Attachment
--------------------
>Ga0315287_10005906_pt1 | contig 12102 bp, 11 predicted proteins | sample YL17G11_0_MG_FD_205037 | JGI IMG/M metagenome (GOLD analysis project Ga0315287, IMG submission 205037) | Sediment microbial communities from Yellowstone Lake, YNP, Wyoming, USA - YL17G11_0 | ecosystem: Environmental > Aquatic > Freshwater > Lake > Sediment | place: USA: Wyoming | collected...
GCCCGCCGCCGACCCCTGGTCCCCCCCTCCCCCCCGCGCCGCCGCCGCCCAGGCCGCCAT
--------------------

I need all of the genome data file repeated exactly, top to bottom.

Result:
>Ga0315287_10005906_pt1 | contig 12102 bp, 11 predicted proteins | sample YL17G11_0_MG_FD_205037 | JGI IMG/M metagenome (GOLD analysis project Ga0315287, IMG submission 205037) | Sediment microbial communities from Yellowstone Lake, YNP, Wyoming, USA - YL17G11_0 | ecosystem: Environmental > Aquatic > Freshwater > Lake > Sediment | place: USA: Wyoming | collected...
GCCCGCCGCCGACCCCTGGTCCCCCCCTCCCCCCCGCGCCGCCGCCGCCCAGGCCGCCAT